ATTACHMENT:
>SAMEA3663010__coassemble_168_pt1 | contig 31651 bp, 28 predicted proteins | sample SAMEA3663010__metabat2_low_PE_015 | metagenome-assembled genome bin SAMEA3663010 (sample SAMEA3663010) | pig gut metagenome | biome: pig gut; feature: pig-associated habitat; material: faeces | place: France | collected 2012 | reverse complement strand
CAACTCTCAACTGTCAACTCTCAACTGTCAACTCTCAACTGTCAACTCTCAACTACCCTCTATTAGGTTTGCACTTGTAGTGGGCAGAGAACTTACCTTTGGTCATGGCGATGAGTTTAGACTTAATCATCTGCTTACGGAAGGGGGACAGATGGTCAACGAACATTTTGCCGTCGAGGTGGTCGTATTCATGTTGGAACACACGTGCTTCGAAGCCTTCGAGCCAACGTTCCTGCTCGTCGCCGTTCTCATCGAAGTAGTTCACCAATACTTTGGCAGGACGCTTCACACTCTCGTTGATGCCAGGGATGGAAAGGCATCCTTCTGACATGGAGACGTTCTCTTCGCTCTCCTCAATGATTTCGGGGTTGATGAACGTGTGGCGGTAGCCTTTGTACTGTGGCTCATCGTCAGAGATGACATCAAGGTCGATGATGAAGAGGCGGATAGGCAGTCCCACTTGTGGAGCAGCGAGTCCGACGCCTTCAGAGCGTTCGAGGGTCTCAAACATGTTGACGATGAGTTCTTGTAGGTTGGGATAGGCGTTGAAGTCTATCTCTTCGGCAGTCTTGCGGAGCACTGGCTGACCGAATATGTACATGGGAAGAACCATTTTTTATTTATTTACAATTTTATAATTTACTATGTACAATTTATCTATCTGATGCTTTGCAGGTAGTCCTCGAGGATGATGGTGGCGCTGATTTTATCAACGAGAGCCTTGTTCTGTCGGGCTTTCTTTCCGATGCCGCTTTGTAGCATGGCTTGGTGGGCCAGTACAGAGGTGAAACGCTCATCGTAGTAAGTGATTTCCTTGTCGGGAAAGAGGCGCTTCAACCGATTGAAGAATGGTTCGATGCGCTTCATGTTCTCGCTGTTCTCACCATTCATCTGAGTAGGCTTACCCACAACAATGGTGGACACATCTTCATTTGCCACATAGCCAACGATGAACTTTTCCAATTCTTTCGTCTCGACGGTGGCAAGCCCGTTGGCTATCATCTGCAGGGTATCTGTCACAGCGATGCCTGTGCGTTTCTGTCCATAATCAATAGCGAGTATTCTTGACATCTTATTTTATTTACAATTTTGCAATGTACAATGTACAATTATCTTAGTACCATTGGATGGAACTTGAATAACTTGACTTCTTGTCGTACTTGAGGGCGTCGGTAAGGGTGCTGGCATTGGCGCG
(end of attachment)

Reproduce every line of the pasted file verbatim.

>SAMEA3663010__coassemble_168_pt1 | contig 31651 bp, 28 predicted proteins | sample SAMEA3663010__metabat2_low_PE_015 | metagenome-assembled genome bin SAMEA3663010 (sample SAMEA3663010) | pig gut metagenome | biome: pig gut; feature: pig-associated habitat; material: faeces | place: France | collected 2012 | reverse complement strand
CAACTCTCAACTGTCAACTCTCAACTGTCAACTCTCAACTGTCAACTCTCAACTACCCTCTATTAGGTTTGCACTTGTAGTGGGCAGAGAACTTACCTTTGGTCATGGCGATGAGTTTAGACTTAATCATCTGCTTACGGAAGGGGGACAGATGGTCAACGAACATTTTGCCGTCGAGGTGGTCGTATTCATGTTGGAACACACGTGCTTCGAAGCCTTCGAGCCAACGTTCCTGCTCGTCGCCGTTCTCATCGAAGTAGTTCACCAATACTTTGGCAGGACGCTTCACACTCTCGTTGATGCCAGGGATGGAAAGGCATCCTTCTGACATGGAGACGTTCTCTTCGCTCTCCTCAATGATTTCGGGGTTGATGAACGTGTGGCGGTAGCCTTTGTACTGTGGCTCATCGTCAGAGATGACATCAAGGTCGATGATGAAGAGGCGGATAGGCAGTCCCACTTGTGGAGCAGCGAGTCCGACGCCTTCAGAGCGTTCGAGGGTCTCAAACATGTTGACGATGAGTTCTTGTAGGTTGGGATAGGCGTTGAAGTCTATCTCTTCGGCAGTCTTGCGGAGCACTGGCTGACCGAATATGTACATGGGAAGAACCATTTTTTATTTATTTACAATTTTATAATTTACTATGTACAATTTATCTATCTGATGCTTTGCAGGTAGTCCTCGAGGATGATGGTGGCGCTGATTTTATCAACGAGAGCCTTGTTCTGTCGGGCTTTCTTTCCGATGCCGCTTTGTAGCATGGCTTGGTGGGCCAGTACAGAGGTGAAACGCTCATCGTAGTAAGTGATTTCCTTGTCGGGAAAGAGGCGCTTCAACCGATTGAAGAATGGTTCGATGCGCTTCATGTTCTCGCTGTTCTCACCATTCATCTGAGTAGGCTTACCCACAACAATGGTGGACACATCTTCATTTGCCACATAGCCAACGATGAACTTTTCCAATTCTTTCGTCTCGACGGTGGCAAGCCCGTTGGCTATCATCTGCAGGGTATCTGTCACAGCGATGCCTGTGCGTTTCTGTCCATAATCAATAGCGAGTATTCTTGACATCTTATTTTATTTACAATTTTGCAATGTACAATGTACAATTATCTTAGTACCATTGGATGGAACTTGAATAACTTGACTTCTTGTCGTACTTGAGGGCGTCGGTAAGGGTGCTGGCATTGGCGCG